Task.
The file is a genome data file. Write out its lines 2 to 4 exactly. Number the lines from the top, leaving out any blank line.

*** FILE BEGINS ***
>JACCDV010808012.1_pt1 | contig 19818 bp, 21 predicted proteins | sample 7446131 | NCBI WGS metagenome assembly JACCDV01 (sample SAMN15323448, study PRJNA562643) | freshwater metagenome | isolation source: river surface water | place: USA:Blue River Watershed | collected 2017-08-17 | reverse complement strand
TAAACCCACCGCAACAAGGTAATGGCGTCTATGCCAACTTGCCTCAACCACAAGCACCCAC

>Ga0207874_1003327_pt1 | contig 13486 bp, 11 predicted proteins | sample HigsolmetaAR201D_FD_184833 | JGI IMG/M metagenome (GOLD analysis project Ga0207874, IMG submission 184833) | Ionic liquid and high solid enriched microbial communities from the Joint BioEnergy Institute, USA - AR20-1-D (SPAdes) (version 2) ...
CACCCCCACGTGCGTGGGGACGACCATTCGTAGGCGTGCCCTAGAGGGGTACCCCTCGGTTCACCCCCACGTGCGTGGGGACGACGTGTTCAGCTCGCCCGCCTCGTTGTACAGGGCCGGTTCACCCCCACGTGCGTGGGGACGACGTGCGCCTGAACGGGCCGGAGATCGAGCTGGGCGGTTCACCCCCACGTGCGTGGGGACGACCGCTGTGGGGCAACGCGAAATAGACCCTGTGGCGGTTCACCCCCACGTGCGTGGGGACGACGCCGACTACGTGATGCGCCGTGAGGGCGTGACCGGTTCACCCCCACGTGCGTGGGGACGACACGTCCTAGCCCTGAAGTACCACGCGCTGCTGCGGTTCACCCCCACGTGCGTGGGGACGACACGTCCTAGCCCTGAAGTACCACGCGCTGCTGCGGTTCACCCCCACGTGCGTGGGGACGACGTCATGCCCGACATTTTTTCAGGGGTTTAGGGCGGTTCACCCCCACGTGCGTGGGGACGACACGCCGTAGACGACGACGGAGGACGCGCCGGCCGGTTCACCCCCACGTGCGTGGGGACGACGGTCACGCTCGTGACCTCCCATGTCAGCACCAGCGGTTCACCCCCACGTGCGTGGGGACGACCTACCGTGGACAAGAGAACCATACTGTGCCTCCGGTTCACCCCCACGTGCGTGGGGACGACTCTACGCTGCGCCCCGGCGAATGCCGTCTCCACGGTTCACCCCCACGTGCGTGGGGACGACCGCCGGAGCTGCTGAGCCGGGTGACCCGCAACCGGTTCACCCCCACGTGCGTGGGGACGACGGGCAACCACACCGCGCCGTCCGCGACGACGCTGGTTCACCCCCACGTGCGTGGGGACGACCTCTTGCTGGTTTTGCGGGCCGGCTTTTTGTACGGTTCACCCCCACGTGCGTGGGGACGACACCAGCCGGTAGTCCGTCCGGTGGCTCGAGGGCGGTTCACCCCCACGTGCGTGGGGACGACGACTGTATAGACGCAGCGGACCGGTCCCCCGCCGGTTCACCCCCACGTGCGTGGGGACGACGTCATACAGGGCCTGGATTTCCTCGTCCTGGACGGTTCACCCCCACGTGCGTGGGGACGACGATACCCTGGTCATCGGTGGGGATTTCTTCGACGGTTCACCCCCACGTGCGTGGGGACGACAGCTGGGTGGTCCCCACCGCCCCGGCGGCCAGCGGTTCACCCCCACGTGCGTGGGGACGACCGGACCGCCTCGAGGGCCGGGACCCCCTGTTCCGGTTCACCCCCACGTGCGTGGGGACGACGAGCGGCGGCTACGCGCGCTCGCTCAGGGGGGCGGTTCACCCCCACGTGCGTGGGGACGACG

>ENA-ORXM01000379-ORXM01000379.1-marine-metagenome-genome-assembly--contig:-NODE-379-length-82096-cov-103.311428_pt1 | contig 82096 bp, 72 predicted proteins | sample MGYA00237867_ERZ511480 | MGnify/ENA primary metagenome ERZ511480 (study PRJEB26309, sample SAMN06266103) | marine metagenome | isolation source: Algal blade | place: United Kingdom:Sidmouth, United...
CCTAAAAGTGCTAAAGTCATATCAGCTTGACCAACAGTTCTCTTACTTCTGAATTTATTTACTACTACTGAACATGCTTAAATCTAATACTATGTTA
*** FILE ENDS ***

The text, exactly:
TAAACCCACCGCAACAAGGTAATGGCGTCTATGCCAACTTGCCTCAACCACAAGCACCCAC

>Ga0207874_1003327_pt1 | contig 13486 bp, 11 predicted proteins | sample HigsolmetaAR201D_FD_184833 | JGI IMG/M metagenome (GOLD analysis project Ga0207874, IMG submission 184833) | Ionic liquid and high solid enriched microbial communities from the Joint BioEnergy Institute, USA - AR20-1-D (SPAdes) (version 2) ...
CACCCCCACGTGCGTGGGGACGACCATTCGTAGGCGTGCCCTAGAGGGGTACCCCTCGGTTCACCCCCACGTGCGTGGGGACGACGTGTTCAGCTCGCCCGCCTCGTTGTACAGGGCCGGTTCACCCCCACGTGCGTGGGGACGACGTGCGCCTGAACGGGCCGGAGATCGAGCTGGGCGGTTCACCCCCACGTGCGTGGGGACGACCGCTGTGGGGCAACGCGAAATAGACCCTGTGGCGGTTCACCCCCACGTGCGTGGGGACGACGCCGACTACGTGATGCGCCGTGAGGGCGTGACCGGTTCACCCCCACGTGCGTGGGGACGACACGTCCTAGCCCTGAAGTACCACGCGCTGCTGCGGTTCACCCCCACGTGCGTGGGGACGACACGTCCTAGCCCTGAAGTACCACGCGCTGCTGCGGTTCACCCCCACGTGCGTGGGGACGACGTCATGCCCGACATTTTTTCAGGGGTTTAGGGCGGTTCACCCCCACGTGCGTGGGGACGACACGCCGTAGACGACGACGGAGGACGCGCCGGCCGGTTCACCCCCACGTGCGTGGGGACGACGGTCACGCTCGTGACCTCCCATGTCAGCACCAGCGGTTCACCCCCACGTGCGTGGGGACGACCTACCGTGGACAAGAGAACCATACTGTGCCTCCGGTTCACCCCCACGTGCGTGGGGACGACTCTACGCTGCGCCCCGGCGAATGCCGTCTCCACGGTTCACCCCCACGTGCGTGGGGACGACCGCCGGAGCTGCTGAGCCGGGTGACCCGCAACCGGTTCACCCCCACGTGCGTGGGGACGACGGGCAACCACACCGCGCCGTCCGCGACGACGCTGGTTCACCCCCACGTGCGTGGGGACGACCTCTTGCTGGTTTTGCGGGCCGGCTTTTTGTACGGTTCACCCCCACGTGCGTGGGGACGACACCAGCCGGTAGTCCGTCCGGTGGCTCGAGGGCGGTTCACCCCCACGTGCGTGGGGACGACGACTGTATAGACGCAGCGGACCGGTCCCCCGCCGGTTCACCCCCACGTGCGTGGGGACGACGTCATACAGGGCCTGGATTTCCTCGTCCTGGACGGTTCACCCCCACGTGCGTGGGGACGACGATACCCTGGTCATCGGTGGGGATTTCTTCGACGGTTCACCCCCACGTGCGTGGGGACGACAGCTGGGTGGTCCCCACCGCCCCGGCGGCCAGCGGTTCACCCCCACGTGCGTGGGGACGACCGGACCGCCTCGAGGGCCGGGACCCCCTGTTCCGGTTCACCCCCACGTGCGTGGGGACGACGAGCGGCGGCTACGCGCGCTCGCTCAGGGGGGCGGTTCACCCCCACGTGCGTGGGGACGACG